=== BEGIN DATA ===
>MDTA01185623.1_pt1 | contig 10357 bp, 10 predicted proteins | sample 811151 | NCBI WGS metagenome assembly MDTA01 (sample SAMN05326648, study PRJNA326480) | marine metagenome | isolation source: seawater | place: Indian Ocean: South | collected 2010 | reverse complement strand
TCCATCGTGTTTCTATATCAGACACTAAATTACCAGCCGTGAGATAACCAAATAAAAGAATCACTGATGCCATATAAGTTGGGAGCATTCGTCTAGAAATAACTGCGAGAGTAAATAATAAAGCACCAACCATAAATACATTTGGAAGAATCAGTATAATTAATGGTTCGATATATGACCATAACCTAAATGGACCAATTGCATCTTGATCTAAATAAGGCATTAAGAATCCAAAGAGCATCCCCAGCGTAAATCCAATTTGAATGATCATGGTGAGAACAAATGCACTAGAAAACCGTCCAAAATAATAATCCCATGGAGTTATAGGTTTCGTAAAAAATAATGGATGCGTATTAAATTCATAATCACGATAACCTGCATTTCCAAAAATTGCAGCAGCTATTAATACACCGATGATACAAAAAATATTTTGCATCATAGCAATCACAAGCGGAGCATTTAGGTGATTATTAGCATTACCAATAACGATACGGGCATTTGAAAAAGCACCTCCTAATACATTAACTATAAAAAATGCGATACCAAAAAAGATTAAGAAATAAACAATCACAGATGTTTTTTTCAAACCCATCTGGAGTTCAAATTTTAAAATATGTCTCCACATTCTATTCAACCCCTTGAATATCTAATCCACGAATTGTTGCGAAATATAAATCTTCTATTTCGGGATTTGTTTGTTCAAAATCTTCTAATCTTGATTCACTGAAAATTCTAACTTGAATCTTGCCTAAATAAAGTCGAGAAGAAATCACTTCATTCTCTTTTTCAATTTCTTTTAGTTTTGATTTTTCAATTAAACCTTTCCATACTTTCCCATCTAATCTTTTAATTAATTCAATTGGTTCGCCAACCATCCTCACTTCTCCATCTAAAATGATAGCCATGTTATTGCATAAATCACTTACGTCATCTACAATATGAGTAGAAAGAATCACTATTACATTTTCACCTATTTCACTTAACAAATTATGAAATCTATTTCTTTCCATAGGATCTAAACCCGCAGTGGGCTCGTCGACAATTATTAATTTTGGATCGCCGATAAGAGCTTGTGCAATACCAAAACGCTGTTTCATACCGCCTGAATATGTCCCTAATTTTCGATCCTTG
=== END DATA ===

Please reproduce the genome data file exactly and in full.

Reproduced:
>MDTA01185623.1_pt1 | contig 10357 bp, 10 predicted proteins | sample 811151 | NCBI WGS metagenome assembly MDTA01 (sample SAMN05326648, study PRJNA326480) | marine metagenome | isolation source: seawater | place: Indian Ocean: South | collected 2010 | reverse complement strand
TCCATCGTGTTTCTATATCAGACACTAAATTACCAGCCGTGAGATAACCAAATAAAAGAATCACTGATGCCATATAAGTTGGGAGCATTCGTCTAGAAATAACTGCGAGAGTAAATAATAAAGCACCAACCATAAATACATTTGGAAGAATCAGTATAATTAATGGTTCGATATATGACCATAACCTAAATGGACCAATTGCATCTTGATCTAAATAAGGCATTAAGAATCCAAAGAGCATCCCCAGCGTAAATCCAATTTGAATGATCATGGTGAGAACAAATGCACTAGAAAACCGTCCAAAATAATAATCCCATGGAGTTATAGGTTTCGTAAAAAATAATGGATGCGTATTAAATTCATAATCACGATAACCTGCATTTCCAAAAATTGCAGCAGCTATTAATACACCGATGATACAAAAAATATTTTGCATCATAGCAATCACAAGCGGAGCATTTAGGTGATTATTAGCATTACCAATAACGATACGGGCATTTGAAAAAGCACCTCCTAATACATTAACTATAAAAAATGCGATACCAAAAAAGATTAAGAAATAAACAATCACAGATGTTTTTTTCAAACCCATCTGGAGTTCAAATTTTAAAATATGTCTCCACATTCTATTCAACCCCTTGAATATCTAATCCACGAATTGTTGCGAAATATAAATCTTCTATTTCGGGATTTGTTTGTTCAAAATCTTCTAATCTTGATTCACTGAAAATTCTAACTTGAATCTTGCCTAAATAAAGTCGAGAAGAAATCACTTCATTCTCTTTTTCAATTTCTTTTAGTTTTGATTTTTCAATTAAACCTTTCCATACTTTCCCATCTAATCTTTTAATTAATTCAATTGGTTCGCCAACCATCCTCACTTCTCCATCTAAAATGATAGCCATGTTATTGCATAAATCACTTACGTCATCTACAATATGAGTAGAAAGAATCACTATTACATTTTCACCTATTTCACTTAACAAATTATGAAATCTATTTCTTTCCATAGGATCTAAACCCGCAGTGGGCTCGTCGACAATTATTAATTTTGGATCGCCGATAAGAGCTTGTGCAATACCAAAACGCTGTTTCATACCGCCTGAATATGTCCCTAATTTTCGATCCTTG